What we must avoid while connecting the next billion Internet users

Information Communication Technologies (ICTs) are undoubtedly a key foundation for unleashing political, civic, social and economic empowerment the world over. We have seen perceptions on ICT investments move from being considered a nice-to-have, to being embedded in key national priorities, particularly in developing countries, where, if well deployed, they could fast-track closing many socio-economic divides.

Yet one common misconception has been that advancing ICTs is just a matter of the technical infrastructure, the build-it-and-they-will-connect approach. The result is that globally, there are digital divides that closely follow ‘traditional patterns’ of inequality. For instance, while half of the world is now online, of the other half who remain unconnected (approximately 3.9 billion people), the majority are women (approximately 2 billion women are unconnected). This digital gender divide has, unfortunately, also been widening, according to the ITU.

As governments and intergovernmental organisations like the UN, the private sector and NGOs concern themselves with how we achieve universal Internet access (a stated goal to be achieved by 2020 in the Sustainable Development Goals; SDG 9c), it is imperative to recognise right from the onset that there are geographical, gendered, socioeconomic and cultural factors that impact who is (un)connected, and factor in emerging recommendations on how to address these, so that new digital divides such as quality of access are mitigated.

Everything from infrastructure design and roll out, to principles like Net Neutrality (the idea that Internet service providers should treat all Internet data as the same regardless of its kind, source, or destination[1]), and human rights, to privacy and security online adversely affect some groups if the above factors are not carefully considered. Looking at advancing Internet access for instance, a popular developmental trope is that surely, some Internet access is better than none. At surface level, this is true. Yet, when investigated further, some interventions risk compounding online inequalities, even as we postulate that Internet and ICTs access, more generally, could help in reducing inequalities everywhere, such as in access to timely, actionable information that improves decision-making, say, for farmers.

The trouble with the aforementioned argument lies in how having access to ‘some Internet’ is defined, and by whom, as often, those who are traditionally marginalised, are hardly ever consulted in the design, development and entrenchment of initiatives. ‘Some Internet’, particularly in many parts of the global South, has been interpreted to mean access primarily, and often solely, through mobile phones. While these are the key devices in the hands of many in these regions, the mobile phone, arguably, is primarily a device designed for consumption, with creation limited to mobile-optimised platforms like those for social media. This, coupled with bite-sized chunks of data and the zero-rating of popular social media platforms (where access to certain sites doesn’t count against your data consumption) also skews the notion of what the Internet is. This is made clear in research showing that many people in developing nations do not at first glance identify as Internet users, even though they report using sites like Facebook.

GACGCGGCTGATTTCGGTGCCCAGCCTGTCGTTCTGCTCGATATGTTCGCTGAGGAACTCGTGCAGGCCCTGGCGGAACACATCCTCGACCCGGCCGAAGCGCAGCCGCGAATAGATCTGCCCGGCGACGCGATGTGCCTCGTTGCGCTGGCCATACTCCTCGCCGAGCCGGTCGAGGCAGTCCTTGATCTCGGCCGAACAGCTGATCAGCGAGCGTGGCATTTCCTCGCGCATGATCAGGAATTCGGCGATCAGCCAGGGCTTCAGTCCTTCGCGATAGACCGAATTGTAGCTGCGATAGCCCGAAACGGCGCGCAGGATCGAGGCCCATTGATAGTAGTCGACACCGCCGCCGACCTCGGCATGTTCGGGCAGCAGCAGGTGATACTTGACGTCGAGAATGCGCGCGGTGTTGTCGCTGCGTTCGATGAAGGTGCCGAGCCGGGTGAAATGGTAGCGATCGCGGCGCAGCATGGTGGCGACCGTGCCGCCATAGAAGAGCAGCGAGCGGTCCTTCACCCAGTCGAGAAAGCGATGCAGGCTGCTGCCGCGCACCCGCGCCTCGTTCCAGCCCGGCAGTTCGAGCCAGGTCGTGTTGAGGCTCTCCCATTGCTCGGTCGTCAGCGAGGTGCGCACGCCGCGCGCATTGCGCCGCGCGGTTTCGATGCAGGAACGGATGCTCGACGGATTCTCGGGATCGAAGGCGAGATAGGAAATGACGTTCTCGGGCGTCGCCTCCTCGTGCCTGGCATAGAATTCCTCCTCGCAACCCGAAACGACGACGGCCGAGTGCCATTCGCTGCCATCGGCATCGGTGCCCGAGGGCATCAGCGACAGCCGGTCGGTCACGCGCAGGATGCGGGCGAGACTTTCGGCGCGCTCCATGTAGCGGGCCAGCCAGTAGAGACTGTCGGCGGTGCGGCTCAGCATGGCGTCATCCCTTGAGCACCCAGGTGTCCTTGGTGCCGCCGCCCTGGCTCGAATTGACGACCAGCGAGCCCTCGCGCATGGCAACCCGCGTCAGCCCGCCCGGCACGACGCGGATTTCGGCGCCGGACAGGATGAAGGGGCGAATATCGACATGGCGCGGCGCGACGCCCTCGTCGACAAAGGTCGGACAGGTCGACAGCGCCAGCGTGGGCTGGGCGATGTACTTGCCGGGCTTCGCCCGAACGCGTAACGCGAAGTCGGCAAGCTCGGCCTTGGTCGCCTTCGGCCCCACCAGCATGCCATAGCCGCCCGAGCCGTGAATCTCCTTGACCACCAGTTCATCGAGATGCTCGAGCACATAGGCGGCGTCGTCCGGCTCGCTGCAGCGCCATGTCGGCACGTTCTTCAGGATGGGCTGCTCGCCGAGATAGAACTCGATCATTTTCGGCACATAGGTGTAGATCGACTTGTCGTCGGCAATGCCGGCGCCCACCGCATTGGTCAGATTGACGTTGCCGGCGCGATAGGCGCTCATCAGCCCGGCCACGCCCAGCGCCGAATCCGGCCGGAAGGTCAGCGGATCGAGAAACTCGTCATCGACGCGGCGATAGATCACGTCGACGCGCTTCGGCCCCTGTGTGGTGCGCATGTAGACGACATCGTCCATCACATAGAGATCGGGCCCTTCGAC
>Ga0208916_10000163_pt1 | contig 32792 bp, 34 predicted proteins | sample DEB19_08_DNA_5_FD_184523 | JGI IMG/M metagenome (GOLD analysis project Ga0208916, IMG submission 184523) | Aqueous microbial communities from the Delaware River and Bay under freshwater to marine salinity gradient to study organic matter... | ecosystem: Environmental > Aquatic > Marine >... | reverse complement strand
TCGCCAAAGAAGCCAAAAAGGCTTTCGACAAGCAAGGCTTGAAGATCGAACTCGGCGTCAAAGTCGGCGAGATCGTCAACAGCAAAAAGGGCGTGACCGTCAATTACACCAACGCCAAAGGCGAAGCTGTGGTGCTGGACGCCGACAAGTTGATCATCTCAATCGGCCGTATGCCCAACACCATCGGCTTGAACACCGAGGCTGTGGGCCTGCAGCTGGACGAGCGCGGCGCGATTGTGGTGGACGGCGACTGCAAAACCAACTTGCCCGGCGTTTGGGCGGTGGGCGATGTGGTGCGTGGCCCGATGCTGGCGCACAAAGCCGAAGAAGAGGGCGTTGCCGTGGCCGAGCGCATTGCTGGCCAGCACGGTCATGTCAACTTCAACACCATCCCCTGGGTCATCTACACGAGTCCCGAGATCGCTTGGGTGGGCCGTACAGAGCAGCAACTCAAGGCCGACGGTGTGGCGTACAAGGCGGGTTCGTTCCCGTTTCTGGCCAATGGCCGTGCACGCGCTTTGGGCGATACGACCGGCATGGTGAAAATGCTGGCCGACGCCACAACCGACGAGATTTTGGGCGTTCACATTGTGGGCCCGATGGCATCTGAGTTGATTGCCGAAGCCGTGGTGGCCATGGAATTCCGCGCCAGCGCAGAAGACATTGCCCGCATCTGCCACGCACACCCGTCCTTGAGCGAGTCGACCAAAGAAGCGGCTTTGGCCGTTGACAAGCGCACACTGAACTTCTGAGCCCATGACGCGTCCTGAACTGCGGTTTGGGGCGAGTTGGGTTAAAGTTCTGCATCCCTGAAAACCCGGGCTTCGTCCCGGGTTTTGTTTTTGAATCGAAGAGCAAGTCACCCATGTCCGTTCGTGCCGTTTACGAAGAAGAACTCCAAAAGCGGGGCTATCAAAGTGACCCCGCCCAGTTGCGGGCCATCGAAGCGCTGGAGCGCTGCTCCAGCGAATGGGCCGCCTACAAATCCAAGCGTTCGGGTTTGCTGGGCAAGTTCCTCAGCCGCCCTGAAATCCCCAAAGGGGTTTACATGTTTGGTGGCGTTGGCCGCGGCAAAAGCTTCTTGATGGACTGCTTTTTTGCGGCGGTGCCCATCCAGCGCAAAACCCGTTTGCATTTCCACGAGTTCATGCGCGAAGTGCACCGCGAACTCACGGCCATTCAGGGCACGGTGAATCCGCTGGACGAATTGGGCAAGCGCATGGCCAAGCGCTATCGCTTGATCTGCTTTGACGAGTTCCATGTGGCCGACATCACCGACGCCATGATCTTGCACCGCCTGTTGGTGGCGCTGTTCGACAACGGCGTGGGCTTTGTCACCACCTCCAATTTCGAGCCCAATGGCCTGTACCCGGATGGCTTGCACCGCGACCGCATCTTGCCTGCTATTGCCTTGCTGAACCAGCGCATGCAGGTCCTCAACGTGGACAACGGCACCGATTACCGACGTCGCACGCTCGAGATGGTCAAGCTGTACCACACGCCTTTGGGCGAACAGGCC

Applying a gender lens, the risks here are likely to impact women and girls more – as they comprise a majority of the unconnected; connecting them in this way could lead to a sub-par, restrictive Internet experience, especially if conditions for them to ‘graduate’ to accessing the open, unfettered web – such as being able to afford an Internet package subscription- also remain prohibitive.

Another troubling aspect shaping the idea of having access to ‘some Internet’, is the designing of applications like Facebook’s Free Basics. Free Basics zero-rates access to a suite of sites through a single application. Through the Free Basics app, users can access various preloaded sites, some local and others global, and content providers can submit their services to Free Basics (reviewed by Facebook) by following a set of technical specifications. Touted as an ‘on ramp to the Internet’, it is currently operational in 63 countries in Africa, Asia and Latin America, and rolled out in a partnership between Facebook and local telecommunications operators. As an investigation into Free Basics by Global Voices in 6 countries found, the application does not connect users to the global Internet, but collects user data; has little local content, but plenty from US and UK-based corporations. It also violates the Net Neutrality principle- that is- “[it] offers access to a small set of services and prioritizes the Facebook app by actively urging users to sign up for and log into the service. The versions of Free Basics tested also divided third-party services into two tiers, giving greater visibility to one set of information over another.”